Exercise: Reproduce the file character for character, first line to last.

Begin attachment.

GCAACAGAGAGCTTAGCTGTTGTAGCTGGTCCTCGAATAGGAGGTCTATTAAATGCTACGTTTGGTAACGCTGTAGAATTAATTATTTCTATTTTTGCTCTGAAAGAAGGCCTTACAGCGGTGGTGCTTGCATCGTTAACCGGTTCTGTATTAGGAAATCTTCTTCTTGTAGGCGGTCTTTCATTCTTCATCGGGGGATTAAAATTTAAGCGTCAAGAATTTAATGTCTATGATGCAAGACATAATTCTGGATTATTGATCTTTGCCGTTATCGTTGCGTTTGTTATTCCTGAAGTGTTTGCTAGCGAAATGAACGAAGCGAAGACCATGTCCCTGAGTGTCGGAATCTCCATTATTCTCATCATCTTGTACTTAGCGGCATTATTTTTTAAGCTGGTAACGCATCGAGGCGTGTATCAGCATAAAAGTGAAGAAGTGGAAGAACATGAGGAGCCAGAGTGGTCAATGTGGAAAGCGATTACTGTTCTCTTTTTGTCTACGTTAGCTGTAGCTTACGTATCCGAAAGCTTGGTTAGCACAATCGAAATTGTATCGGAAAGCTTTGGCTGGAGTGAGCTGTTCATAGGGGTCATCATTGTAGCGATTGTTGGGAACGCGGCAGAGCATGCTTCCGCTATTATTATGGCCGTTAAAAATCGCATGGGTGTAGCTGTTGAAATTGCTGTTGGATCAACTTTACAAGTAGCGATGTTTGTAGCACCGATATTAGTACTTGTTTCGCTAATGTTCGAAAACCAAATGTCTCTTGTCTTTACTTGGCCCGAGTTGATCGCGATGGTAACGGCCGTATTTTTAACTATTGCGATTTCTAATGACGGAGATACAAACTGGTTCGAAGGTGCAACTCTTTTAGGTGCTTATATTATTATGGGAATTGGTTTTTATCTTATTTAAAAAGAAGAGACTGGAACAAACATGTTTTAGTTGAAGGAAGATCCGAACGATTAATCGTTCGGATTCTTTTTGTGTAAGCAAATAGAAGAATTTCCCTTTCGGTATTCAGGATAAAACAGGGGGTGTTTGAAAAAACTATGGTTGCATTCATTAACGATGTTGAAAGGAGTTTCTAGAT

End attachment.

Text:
GCAACAGAGAGCTTAGCTGTTGTAGCTGGTCCTCGAATAGGAGGTCTATTAAATGCTACGTTTGGTAACGCTGTAGAATTAATTATTTCTATTTTTGCTCTGAAAGAAGGCCTTACAGCGGTGGTGCTTGCATCGTTAACCGGTTCTGTATTAGGAAATCTTCTTCTTGTAGGCGGTCTTTCATTCTTCATCGGGGGATTAAAATTTAAGCGTCAAGAATTTAATGTCTATGATGCAAGACATAATTCTGGATTATTGATCTTTGCCGTTATCGTTGCGTTTGTTATTCCTGAAGTGTTTGCTAGCGAAATGAACGAAGCGAAGACCATGTCCCTGAGTGTCGGAATCTCCATTATTCTCATCATCTTGTACTTAGCGGCATTATTTTTTAAGCTGGTAACGCATCGAGGCGTGTATCAGCATAAAAGTGAAGAAGTGGAAGAACATGAGGAGCCAGAGTGGTCAATGTGGAAAGCGATTACTGTTCTCTTTTTGTCTACGTTAGCTGTAGCTTACGTATCCGAAAGCTTGGTTAGCACAATCGAAATTGTATCGGAAAGCTTTGGCTGGAGTGAGCTGTTCATAGGGGTCATCATTGTAGCGATTGTTGGGAACGCGGCAGAGCATGCTTCCGCTATTATTATGGCCGTTAAAAATCGCATGGGTGTAGCTGTTGAAATTGCTGTTGGATCAACTTTACAAGTAGCGATGTTTGTAGCACCGATATTAGTACTTGTTTCGCTAATGTTCGAAAACCAAATGTCTCTTGTCTTTACTTGGCCCGAGTTGATCGCGATGGTAACGGCCGTATTTTTAACTATTGCGATTTCTAATGACGGAGATACAAACTGGTTCGAAGGTGCAACTCTTTTAGGTGCTTATATTATTATGGGAATTGGTTTTTATCTTATTTAAAAAGAAGAGACTGGAACAAACATGTTTTAGTTGAAGGAAGATCCGAACGATTAATCGTTCGGATTCTTTTTGTGTAAGCAAATAGAAGAATTTCCCTTTCGGTATTCAGGATAAAACAGGGGGTGTTTGAAAAAACTATGGTTGCATTCATTAACGATGTTGAAAGGAGTTTCTAGAT